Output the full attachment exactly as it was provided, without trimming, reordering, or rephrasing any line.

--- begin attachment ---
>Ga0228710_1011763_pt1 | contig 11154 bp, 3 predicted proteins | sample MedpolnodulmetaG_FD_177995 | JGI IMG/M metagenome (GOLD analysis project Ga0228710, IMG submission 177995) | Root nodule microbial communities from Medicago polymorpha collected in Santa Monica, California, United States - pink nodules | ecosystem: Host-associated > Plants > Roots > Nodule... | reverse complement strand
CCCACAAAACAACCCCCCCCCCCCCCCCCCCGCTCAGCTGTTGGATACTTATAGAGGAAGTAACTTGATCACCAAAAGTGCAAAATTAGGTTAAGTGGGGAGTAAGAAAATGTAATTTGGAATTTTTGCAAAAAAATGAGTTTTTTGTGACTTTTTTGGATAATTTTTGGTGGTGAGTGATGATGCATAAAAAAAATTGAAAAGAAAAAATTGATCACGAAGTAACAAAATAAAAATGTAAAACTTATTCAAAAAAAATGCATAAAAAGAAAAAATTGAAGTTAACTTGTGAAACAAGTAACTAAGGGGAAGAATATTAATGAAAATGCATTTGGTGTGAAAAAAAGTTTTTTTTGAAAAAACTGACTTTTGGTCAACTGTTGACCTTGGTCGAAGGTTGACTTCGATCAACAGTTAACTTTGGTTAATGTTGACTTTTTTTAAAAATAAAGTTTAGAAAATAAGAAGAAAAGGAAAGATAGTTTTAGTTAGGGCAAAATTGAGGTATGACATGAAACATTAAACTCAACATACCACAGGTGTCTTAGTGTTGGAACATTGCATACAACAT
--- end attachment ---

>Ga0228710_1011763_pt1 | contig 11154 bp, 3 predicted proteins | sample MedpolnodulmetaG_FD_177995 | JGI IMG/M metagenome (GOLD analysis project Ga0228710, IMG submission 177995) | Root nodule microbial communities from Medicago polymorpha collected in Santa Monica, California, United States - pink nodules | ecosystem: Host-associated > Plants > Roots > Nodule... | reverse complement strand
CCCACAAAACAACCCCCCCCCCCCCCCCCCCGCTCAGCTGTTGGATACTTATAGAGGAAGTAACTTGATCACCAAAAGTGCAAAATTAGGTTAAGTGGGGAGTAAGAAAATGTAATTTGGAATTTTTGCAAAAAAATGAGTTTTTTGTGACTTTTTTGGATAATTTTTGGTGGTGAGTGATGATGCATAAAAAAAATTGAAAAGAAAAAATTGATCACGAAGTAACAAAATAAAAATGTAAAACTTATTCAAAAAAAATGCATAAAAAGAAAAAATTGAAGTTAACTTGTGAAACAAGTAACTAAGGGGAAGAATATTAATGAAAATGCATTTGGTGTGAAAAAAAGTTTTTTTTGAAAAAACTGACTTTTGGTCAACTGTTGACCTTGGTCGAAGGTTGACTTCGATCAACAGTTAACTTTGGTTAATGTTGACTTTTTTTAAAAATAAAGTTTAGAAAATAAGAAGAAAAGGAAAGATAGTTTTAGTTAGGGCAAAATTGAGGTATGACATGAAACATTAAACTCAACATACCACAGGTGTCTTAGTGTTGGAACATTGCATACAACAT